As many of us have noted over the past year, the COVID-19 pandemic has brought about an unexpected shift in the way we rely on virtual communication technologies. Work, school, shopping, and socialization have been redefined as online activities for may people. The potential consequences of this shift could have enormous impacts on people’s ability to equitably participate in the workforce, achieve an education, or fulfill their social needs. While working from home has brought benefits such as better air quality from the lack of commuting and greater productivity, it risks leaving behind those who do not have good internet access at their homes and rely on greater connectivity at the workplace. Similar concerns exist for students, whose education quality can be seriously impaired by having to attend school via a shaky internet connection. Socialization is also a concern. Young internet natives have found ways to connect and create virtual communities during the pandemic, but loneliness is a major concern for older generations that do not adapt so easily to using virtual socialization spaces. Here, we consider equity issues raised by pandemic-induced reliance on virtual communication technology and how we can better meet the needs of underserved groups in an increasingly internet-reliant world
Our COVID Future survey provides us with insights into how people have been managing the increased reliance on technology during the pandemic. We categorized respondents in three different ways to analyze their experiences with technology. The first was age, which we separated into younger (under 35 years old), mid-age (between 35 and 65), and older (over 65) categories. The second was whether or not our respondents had access to high-speed internet. Finally, we looked at how frequently six different technologies – social media, texting, video calling technology, email, multiplayer video games, and business-oriented chat software – were used before the pandemic.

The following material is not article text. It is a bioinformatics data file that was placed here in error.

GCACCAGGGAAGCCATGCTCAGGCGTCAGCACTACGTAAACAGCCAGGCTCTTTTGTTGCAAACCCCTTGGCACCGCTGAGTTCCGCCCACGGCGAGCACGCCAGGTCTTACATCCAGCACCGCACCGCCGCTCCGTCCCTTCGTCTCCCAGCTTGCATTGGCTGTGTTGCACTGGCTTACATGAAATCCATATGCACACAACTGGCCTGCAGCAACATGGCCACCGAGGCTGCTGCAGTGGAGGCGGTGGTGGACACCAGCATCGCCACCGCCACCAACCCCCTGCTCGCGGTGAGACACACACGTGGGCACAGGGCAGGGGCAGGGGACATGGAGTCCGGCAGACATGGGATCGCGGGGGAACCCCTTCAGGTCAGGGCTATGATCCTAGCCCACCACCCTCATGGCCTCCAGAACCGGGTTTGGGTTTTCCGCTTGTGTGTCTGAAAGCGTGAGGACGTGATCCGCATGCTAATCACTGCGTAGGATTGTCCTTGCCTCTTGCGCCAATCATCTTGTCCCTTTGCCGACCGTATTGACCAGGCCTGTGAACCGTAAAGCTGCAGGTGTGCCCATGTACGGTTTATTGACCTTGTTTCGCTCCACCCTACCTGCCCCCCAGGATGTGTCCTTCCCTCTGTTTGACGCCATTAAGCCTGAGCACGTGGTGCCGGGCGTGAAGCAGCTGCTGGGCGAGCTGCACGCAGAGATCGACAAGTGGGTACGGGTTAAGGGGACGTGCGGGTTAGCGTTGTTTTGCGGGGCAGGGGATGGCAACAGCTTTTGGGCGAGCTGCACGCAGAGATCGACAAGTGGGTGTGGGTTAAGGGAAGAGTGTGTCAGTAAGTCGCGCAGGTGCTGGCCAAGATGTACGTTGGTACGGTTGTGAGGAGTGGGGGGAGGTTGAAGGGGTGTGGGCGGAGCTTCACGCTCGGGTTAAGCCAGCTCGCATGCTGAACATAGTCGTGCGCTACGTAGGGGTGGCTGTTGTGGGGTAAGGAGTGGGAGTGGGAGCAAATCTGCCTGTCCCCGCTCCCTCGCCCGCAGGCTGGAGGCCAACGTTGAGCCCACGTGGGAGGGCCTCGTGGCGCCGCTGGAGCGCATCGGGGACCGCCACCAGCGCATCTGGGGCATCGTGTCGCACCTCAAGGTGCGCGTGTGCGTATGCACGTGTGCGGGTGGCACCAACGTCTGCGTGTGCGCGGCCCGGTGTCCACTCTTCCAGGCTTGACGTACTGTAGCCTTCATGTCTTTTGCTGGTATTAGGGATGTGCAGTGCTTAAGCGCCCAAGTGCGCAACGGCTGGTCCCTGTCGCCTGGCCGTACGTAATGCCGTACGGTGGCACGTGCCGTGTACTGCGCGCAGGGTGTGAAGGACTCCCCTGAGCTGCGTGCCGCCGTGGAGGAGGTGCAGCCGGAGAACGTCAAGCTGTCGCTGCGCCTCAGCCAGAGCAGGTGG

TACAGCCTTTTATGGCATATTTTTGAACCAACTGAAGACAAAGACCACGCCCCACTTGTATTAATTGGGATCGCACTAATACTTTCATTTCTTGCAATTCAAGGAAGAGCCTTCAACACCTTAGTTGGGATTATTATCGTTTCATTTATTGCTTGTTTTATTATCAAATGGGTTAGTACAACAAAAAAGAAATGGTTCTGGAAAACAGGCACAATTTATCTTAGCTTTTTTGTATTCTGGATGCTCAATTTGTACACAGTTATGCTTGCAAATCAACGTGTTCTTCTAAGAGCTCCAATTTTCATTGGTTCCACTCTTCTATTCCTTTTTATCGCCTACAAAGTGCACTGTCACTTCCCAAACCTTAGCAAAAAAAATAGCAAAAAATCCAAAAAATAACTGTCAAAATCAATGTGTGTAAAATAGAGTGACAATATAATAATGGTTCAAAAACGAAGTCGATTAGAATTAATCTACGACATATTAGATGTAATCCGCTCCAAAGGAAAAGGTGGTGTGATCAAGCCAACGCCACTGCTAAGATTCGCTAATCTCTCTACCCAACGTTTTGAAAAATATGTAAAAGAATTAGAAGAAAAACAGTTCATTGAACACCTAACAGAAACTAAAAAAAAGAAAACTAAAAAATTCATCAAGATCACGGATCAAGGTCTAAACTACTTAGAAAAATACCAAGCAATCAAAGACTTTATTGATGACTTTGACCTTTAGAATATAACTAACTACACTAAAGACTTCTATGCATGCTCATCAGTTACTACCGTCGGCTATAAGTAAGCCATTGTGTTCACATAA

One question we examined regarding changes brought about by the pandemic was whether respondents’ productivity was impacted positively or negatively. What we found was that our younger respondents and mid-age respondents were more likely than older respondents to say that they had been more productive since the pandemic hit. We also noted that those that did not have high-speed internet were 2 times as likely to say that their productivity decreased significantly. On the flipside, those that did have high speed internet reported a significant increase in productivity 1.5 times more often than those who did not. Finally, we saw that text messaging, video calling, and chat software were not an indicator of changing productivity. However, frequent usage of social media and video games was associated with a decrease in productivity. This result shows that heavy usage with some of these technologies does not necessarily mean that respondents were more familiar, and thus more productive. It is possible that social media and video games simply distracted people from work. Email was the only technology for which more frequent users showed an increase in productivity.